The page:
In any event, eventually he was found and taken into custody. There is a very interesting account of his capture and arrest from The History of the Rebellion in 1745 and 1746 from the Scots Magazine ( written in 1755). Look a little ways down to the sentence that begins “And on the 15th, feven….”. You will see where I’ve highlighted MacLaren’s name a little farther along.
But here is where things get a little muddy. Culloden happened on April 16, 1746. As we see in that short rendition of his capture and the prison records which follow below, Donald was not picked up and arrested until three months later in the middle of July. How the Perthshire Militia found the men is unknown but certainly, with so many people working behind the scenes, so-to-speak to search out and identify Jacobite participants, it wouldn’t be amiss to assume someone reported them.
Unfortunately, although recovered from injuries at Culloden he, once again, suffered an injury during the course of the short skirmish with the Militia; this time to his thigh. Because prison records show he was treated twice for his injury, we might speculate at this point that he probably wasn’t in the best of condition when he was incarcerated. Add to that the travel time from Leny to Stirling, under constant stress of being transported to jail knowing it would likely end in his death, and, well, it must have been a miserable journey for him.
But it also raises some questions: When did they leave for Stirling? The skirmish with the Militia wasn’t long and some records suggest the Militia came upon the cottage in the morning. So the question becomes did they leave with their prisoners the same day? If so it meant they would have spent three to four hours on the road covering 16 miles or thereabouts with wounds of varying severity. But that doesn’t tally with the prison records which show he wasn’t incarcerated until July 20th.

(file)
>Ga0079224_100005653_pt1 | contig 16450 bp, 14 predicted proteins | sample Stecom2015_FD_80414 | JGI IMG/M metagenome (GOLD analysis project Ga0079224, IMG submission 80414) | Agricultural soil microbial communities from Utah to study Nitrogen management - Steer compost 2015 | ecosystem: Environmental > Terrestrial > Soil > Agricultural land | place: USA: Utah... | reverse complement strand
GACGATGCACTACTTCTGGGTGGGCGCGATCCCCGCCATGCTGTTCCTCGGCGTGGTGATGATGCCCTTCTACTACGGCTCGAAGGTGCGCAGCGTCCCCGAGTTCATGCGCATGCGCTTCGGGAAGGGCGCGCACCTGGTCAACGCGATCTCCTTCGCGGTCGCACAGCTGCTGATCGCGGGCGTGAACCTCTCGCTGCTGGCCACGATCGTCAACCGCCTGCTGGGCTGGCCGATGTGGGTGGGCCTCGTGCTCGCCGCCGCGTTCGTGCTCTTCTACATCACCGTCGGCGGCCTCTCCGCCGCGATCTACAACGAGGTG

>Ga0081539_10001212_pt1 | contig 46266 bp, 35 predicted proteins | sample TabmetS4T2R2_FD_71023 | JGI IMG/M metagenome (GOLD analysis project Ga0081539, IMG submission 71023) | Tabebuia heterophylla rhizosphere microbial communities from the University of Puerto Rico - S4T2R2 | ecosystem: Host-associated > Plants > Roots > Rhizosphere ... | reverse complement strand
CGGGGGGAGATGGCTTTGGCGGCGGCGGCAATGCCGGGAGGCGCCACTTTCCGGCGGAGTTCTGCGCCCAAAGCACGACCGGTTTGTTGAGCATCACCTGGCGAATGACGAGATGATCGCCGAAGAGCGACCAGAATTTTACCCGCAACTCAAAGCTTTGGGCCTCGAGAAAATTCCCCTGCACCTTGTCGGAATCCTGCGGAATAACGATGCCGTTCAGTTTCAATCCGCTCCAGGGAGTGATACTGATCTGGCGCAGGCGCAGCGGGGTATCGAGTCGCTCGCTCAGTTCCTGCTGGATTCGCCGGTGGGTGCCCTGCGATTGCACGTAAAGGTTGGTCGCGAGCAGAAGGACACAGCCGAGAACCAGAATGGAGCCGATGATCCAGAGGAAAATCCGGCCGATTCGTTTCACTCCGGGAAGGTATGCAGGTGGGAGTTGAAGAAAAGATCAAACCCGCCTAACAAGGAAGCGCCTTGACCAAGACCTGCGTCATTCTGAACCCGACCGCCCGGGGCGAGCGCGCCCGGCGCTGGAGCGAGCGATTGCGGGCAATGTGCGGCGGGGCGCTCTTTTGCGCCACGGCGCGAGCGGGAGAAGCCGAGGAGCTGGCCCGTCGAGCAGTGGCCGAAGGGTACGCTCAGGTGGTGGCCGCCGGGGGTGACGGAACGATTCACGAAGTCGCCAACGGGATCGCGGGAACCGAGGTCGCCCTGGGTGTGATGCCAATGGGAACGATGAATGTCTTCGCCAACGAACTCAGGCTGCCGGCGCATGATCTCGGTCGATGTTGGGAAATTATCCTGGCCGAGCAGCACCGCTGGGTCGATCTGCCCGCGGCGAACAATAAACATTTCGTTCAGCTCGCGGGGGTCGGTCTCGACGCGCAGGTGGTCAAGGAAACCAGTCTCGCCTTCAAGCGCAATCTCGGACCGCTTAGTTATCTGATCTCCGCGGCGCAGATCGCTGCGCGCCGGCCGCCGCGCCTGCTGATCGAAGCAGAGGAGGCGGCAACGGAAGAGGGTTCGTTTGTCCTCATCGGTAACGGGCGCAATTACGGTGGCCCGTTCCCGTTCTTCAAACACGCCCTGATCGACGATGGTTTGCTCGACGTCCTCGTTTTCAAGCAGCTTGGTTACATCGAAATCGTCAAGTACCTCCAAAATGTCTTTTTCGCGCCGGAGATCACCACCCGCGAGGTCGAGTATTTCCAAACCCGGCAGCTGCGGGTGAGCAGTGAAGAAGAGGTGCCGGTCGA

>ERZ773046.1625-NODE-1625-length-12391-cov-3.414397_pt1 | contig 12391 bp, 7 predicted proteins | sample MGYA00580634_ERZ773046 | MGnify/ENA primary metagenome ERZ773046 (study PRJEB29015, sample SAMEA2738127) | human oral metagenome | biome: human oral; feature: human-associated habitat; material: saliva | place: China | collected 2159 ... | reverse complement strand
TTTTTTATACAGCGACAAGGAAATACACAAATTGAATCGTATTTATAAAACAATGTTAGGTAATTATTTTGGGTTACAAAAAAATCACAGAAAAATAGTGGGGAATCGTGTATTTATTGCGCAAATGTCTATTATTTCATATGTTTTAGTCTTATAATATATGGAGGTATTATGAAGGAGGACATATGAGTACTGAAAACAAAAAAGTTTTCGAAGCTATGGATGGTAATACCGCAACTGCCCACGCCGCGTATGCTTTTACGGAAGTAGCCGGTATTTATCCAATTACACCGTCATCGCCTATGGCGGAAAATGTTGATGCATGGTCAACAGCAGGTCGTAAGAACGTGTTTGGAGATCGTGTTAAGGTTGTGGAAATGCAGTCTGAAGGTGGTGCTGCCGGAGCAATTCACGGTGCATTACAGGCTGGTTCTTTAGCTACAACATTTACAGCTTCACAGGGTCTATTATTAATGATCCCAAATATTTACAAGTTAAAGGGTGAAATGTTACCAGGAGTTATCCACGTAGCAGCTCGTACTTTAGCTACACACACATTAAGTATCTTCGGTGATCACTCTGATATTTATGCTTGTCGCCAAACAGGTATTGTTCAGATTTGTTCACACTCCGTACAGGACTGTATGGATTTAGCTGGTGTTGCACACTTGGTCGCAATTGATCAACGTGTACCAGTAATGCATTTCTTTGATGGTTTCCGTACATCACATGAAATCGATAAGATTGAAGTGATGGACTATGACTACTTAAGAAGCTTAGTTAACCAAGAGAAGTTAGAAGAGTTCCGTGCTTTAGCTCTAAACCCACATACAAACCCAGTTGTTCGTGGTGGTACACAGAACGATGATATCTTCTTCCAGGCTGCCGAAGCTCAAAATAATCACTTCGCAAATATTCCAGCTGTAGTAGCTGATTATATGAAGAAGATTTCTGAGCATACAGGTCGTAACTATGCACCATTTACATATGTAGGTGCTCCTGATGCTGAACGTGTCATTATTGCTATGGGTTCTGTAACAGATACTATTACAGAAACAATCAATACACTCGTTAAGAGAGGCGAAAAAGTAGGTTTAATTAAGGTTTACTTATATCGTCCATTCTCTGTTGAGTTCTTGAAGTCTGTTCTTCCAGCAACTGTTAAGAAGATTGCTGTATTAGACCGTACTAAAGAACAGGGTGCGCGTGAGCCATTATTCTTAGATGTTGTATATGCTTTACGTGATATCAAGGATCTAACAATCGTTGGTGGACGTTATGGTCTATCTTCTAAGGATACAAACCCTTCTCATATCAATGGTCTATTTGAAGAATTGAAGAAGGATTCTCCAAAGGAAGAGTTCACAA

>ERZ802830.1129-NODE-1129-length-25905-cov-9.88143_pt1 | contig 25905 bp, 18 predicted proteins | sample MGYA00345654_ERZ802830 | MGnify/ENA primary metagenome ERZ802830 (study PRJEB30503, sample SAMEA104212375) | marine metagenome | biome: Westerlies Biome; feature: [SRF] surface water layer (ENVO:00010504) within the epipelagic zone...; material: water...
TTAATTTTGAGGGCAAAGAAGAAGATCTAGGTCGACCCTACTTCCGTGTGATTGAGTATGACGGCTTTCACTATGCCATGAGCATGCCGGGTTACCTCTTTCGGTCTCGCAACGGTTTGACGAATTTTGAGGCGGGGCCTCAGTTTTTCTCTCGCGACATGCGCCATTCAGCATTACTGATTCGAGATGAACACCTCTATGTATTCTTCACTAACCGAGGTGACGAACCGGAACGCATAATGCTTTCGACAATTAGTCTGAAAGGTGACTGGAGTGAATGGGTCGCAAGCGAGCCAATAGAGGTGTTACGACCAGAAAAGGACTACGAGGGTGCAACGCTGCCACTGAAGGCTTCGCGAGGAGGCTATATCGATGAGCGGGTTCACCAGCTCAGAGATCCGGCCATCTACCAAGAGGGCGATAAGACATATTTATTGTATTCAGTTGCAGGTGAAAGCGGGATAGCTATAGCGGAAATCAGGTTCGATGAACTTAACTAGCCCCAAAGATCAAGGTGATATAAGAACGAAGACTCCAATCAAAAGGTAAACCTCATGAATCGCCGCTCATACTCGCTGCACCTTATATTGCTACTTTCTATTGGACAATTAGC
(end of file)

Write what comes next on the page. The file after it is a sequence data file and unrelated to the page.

At any rate, the first image below is the head of the page of Stirling prison records giving you the date, the location, the time and the name of the doctor. The date you see in the first image, Feb. 3, 1746 is the date the gaoler started the page and covers several subsequent dates.
You’ll notice that several words in the sentence are capitalised which we wouldn’t see written this way today: “Different”, “Regiment”, “Rebels” for example. During the 18th century people often capitalised words within a sentence to emphasise them.
The doctor noted, in most cases, the cause of the injury or condition requiring treatment and his charges for that treatment. In Donald’s case, he simply says it was a wound in the thigh, no cause listed. The ‘Do’ that you see there simply means ‘ditto’. Notice the date to the left of his name, July 20 – the date of his intake to the prison. So he was treated twice on the same day he arrived.
As I mentioned, after his capture by the Perthshire Militia he was taken to Stirling Castle to be held as a prisoner until his disposition could be determined. As an officer he would most certainly be tried and executed for high treason. So the future did not look good for him. In this arrest record written by the gaoler we’re given the names of all the men arrested with him, by whom they were captured, the date they were brought into custody and their condition (all wounded).
You’ll notice in this record that the gaoler gives the date they were received into custody as July 20th which, as I said, does not tally with the date given in the rendition of his actual capture at Leny on July 15th. In fact, the entry could be interpreted to mean that the prisoners were taken to Stirling the same day they were captured by the Militia! Because of that, I would surmise that the Perthshire Militia either picked him up on the 19th and arrived at the gaol in the morning on July 20th or he was captured and transported the same day (20th) to gaol. Thus the date is mis-stated in the document we saw earlier or there are roughly 5 days unaccounted for in the transport of these prisoners.
Donald was held at Stirling for several months. Finally, on September 3rd, after, presumably, he had an opportunity to recover from his wounds, Donald and another man by the name of King were moved from Stirling Castle to Carlisle as you see in the image below.
It was during this journey to Carlisle that Donald made his escape and was never recaptured. There are a couple of versions of this escape which, for the most part, are similar but do vary in how he loosened himself from his guards. A 1755 issue of Scotts Magazine relates Donald’s escape as: “when being carried towards Carlisle, strapped to a dragoon, he cut the strap, threw himself over a cliff and escaped.”